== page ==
Knowledge and Plato
Knowing is always the apprehension of an object which is other than the knowledge of it, and it is the apprehension of that object as it really is. Such knowledge may, for various reasons, be beyond the reach of you, or me, or of all mankind, but it is still true that to knowledge which really is what we mean by knowledge, to the knowledge of God for example, the whole scheme of reality would be transparent; there are limits to your knowledge, or to mine, but no limits to knowledge itself, no ground of knowledge itself impenetrable to mind. If there seems to be anything in the universe which is, in its own nature, incapable of being known through and through, we may be sure that this seeming reality is not truly existent, but is mere seeming.
Plato is to re-interpret the forms as eternal objects.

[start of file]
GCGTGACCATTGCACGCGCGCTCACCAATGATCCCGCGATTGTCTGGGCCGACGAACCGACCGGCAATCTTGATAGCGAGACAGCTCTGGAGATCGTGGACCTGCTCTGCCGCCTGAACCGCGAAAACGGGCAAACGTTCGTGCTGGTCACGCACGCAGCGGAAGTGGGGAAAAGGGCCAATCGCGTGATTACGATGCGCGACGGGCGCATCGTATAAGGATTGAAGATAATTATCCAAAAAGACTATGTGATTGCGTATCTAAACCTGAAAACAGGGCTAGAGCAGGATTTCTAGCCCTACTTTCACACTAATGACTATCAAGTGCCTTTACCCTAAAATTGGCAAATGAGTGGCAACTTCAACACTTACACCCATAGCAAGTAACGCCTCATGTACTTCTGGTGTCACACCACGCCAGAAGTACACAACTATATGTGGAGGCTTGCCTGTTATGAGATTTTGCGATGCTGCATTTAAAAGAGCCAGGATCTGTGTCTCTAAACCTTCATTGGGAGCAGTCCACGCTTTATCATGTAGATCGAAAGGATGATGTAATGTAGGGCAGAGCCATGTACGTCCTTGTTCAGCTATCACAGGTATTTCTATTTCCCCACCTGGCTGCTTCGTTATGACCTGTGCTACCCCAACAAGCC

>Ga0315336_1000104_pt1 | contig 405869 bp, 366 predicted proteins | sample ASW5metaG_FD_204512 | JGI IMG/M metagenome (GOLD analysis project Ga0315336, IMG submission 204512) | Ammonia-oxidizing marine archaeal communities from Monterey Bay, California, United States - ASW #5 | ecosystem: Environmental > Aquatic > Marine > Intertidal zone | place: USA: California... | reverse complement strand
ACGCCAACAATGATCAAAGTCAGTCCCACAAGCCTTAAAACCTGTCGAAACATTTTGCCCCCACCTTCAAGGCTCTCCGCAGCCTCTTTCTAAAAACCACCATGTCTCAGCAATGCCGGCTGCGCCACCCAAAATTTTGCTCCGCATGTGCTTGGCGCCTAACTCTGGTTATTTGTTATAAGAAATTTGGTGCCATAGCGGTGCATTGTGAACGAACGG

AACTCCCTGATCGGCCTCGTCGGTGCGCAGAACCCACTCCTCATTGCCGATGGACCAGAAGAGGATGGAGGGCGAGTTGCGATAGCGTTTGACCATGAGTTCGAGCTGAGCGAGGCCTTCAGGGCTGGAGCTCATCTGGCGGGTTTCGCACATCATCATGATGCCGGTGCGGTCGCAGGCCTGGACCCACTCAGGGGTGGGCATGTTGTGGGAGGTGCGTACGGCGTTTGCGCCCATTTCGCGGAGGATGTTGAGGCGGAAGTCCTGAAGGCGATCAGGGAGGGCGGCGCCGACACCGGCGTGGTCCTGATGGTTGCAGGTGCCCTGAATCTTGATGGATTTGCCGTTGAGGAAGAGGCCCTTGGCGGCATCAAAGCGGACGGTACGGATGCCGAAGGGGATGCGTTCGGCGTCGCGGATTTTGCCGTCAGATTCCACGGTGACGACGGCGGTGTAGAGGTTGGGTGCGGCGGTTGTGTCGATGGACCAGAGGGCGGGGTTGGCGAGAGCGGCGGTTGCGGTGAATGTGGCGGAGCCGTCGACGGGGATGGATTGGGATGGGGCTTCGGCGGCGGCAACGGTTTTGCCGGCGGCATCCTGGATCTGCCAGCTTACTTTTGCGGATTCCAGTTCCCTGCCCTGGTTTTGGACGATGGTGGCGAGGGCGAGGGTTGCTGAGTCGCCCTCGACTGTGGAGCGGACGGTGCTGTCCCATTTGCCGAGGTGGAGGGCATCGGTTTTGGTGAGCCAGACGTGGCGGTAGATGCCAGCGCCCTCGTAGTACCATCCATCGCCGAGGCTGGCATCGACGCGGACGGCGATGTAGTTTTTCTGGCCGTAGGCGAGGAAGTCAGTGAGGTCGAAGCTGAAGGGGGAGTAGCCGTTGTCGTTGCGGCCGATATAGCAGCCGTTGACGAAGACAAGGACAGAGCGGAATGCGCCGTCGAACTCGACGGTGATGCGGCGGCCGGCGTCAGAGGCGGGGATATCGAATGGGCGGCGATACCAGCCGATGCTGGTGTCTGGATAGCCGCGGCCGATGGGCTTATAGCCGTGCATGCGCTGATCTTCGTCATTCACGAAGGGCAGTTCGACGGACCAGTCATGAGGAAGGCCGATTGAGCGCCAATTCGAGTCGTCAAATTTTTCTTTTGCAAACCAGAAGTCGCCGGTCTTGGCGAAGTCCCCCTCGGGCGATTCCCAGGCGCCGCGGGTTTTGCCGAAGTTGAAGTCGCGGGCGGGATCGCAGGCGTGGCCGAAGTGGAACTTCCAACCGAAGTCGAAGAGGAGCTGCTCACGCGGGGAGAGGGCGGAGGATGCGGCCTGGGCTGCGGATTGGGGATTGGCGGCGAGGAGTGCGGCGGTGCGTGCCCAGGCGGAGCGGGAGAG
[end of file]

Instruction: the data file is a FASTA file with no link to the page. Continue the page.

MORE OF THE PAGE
Eternal objects exist only as possibilities, until they become concrete through ingression into an occasion in space and time. As purely possible, such abstract entities have no value; apart from three limiting conditions, they stand to each other in all logically possible relations--a sharp contrast with Plato's notion of the determinate order of his world of form (in the strictest senses of form). In a restless universe, where novelty is part of the creative advance of life and nature, Whitehead insists that objective, actual forms would be a strait-jacket that does not fit in with what we actually experience. This has the corollary that ethical decisions cannot be made by reference to objective norms, but must depend on individual sensitivity to the choices which will, and those which will not, create more harmony and value. Such sensitivity is hard to appraise objectively, and whether it can be taught or...